Spatial data recorded.


  • Thumbnail image of MAS-D100065

Record ID: MAS-D100065
Object type: BOTTLE
Broad period: NINETEENTH CENTURY
County: Kent
Workflow stage: Published Find published
Six stoneware seltzer bottles, of a type used to carry mineral water from various Continental (mainly German) spas. The term 'seltzer' takes its name from the town of Selters in the lower Rhineland, one of the original producers of effervescent mineral waters. This cylindrical bottle type was used from the early 19th century through to the First World War. These types of bottles were produced by the specialist potters known as Krugbacker, or pot bakers, in the Westerwald region of Germany. These bottles, which changed little throughout the 19th century, were slender and cylindrical and…
Created on: Monday 24th July 2017
Last updated: Thursday 5th October 2017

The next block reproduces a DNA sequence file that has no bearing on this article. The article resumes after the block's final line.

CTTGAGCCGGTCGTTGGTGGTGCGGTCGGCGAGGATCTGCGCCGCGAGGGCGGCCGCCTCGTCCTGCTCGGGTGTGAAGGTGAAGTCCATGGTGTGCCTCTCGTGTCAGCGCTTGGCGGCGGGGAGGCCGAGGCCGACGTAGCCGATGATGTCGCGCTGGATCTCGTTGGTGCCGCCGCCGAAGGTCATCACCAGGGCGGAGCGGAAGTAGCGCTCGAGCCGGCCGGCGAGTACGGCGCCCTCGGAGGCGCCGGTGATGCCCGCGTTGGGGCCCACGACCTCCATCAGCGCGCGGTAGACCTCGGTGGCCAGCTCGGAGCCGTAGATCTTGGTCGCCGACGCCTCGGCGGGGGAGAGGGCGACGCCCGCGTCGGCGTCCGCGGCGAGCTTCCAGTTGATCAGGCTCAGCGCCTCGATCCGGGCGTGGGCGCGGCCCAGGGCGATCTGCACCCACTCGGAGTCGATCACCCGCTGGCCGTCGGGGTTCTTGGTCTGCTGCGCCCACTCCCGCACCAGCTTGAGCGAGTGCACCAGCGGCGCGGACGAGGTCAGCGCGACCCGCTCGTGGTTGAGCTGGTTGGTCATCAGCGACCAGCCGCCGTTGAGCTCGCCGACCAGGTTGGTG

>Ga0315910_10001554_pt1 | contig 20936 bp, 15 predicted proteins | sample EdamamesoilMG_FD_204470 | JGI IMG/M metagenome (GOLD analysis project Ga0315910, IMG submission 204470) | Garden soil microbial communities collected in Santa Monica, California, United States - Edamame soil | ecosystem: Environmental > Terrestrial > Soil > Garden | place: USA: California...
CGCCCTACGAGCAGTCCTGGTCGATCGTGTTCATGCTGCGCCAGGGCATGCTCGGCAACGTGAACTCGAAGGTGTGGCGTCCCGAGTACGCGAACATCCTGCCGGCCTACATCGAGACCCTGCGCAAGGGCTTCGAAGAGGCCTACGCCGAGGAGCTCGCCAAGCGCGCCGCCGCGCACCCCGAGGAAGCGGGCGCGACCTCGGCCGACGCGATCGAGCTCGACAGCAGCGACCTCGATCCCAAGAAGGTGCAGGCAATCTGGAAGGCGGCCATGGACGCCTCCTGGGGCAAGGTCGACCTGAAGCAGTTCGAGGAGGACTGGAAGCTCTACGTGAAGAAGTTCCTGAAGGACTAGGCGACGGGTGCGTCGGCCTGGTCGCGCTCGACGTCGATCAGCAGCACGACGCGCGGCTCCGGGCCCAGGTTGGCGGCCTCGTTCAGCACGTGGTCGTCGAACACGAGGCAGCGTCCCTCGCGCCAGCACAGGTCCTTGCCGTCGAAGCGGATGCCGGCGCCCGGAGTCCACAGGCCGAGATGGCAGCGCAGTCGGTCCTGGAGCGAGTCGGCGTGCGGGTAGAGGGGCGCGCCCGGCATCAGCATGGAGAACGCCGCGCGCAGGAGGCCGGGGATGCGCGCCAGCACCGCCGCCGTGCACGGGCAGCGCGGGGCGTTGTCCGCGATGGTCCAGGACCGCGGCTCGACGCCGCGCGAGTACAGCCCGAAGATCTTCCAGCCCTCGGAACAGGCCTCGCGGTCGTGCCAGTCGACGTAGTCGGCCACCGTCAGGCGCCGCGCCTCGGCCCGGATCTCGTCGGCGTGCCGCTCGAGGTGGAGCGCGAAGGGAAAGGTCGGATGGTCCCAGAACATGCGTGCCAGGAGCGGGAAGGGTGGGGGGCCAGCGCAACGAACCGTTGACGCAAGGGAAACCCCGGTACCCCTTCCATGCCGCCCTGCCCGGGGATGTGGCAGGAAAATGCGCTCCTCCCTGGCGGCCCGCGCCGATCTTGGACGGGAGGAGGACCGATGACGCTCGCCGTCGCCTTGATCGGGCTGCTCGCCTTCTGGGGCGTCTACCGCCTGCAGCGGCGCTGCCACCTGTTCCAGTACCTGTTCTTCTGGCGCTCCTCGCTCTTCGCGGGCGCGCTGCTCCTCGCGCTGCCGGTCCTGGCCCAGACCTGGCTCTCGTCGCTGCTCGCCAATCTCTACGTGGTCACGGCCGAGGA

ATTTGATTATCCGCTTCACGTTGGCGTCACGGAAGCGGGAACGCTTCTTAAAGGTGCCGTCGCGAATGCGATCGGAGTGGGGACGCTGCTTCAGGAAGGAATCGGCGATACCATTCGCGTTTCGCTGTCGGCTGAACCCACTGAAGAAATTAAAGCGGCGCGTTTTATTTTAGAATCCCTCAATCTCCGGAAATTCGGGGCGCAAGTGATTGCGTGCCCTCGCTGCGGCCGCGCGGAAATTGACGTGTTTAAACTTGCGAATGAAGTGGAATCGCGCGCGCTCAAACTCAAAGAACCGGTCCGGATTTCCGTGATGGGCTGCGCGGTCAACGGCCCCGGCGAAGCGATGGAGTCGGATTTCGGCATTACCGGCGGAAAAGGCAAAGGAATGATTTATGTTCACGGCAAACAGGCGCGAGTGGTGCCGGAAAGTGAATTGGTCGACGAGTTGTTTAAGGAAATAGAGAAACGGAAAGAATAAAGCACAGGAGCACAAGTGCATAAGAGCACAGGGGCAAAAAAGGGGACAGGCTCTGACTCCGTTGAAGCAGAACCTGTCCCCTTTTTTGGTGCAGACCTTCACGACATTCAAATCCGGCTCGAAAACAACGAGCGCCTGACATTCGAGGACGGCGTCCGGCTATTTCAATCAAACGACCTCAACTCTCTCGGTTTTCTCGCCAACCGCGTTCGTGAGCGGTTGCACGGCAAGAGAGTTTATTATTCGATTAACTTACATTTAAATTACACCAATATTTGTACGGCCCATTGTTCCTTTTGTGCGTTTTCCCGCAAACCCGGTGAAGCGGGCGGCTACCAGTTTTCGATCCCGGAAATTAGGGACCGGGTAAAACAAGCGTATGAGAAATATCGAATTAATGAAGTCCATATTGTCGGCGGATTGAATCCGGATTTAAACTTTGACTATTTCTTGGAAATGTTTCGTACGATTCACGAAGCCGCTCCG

Spatial data recorded.


  • Thumbnail image of MAS-D100066

Record ID: MAS-D100066
Object type: BOTTLE
Broad period: NINETEENTH CENTURY
County: Kent
Workflow stage: Published Find published
Four stoneware bottles (three large and one smaller) that were probably used for beer, ale, stout or porter. Stoneware bottles provided the ultimate in protection from the detrimental effects of light but were very heavy. They were produced in Britain in the 1800s and many bottles found in the United States were even imported from here. All of these bottles have a feldspathic glaze over an ochre dip on the upper parts of the bottle giving them a darker colour on top. Feldspars (natural rocks of aluminosilicates) are used in stoneware and porcelain glazes because they fuse only at hi…
Created on: Monday 24th July 2017
Last updated: Thursday 5th October 2017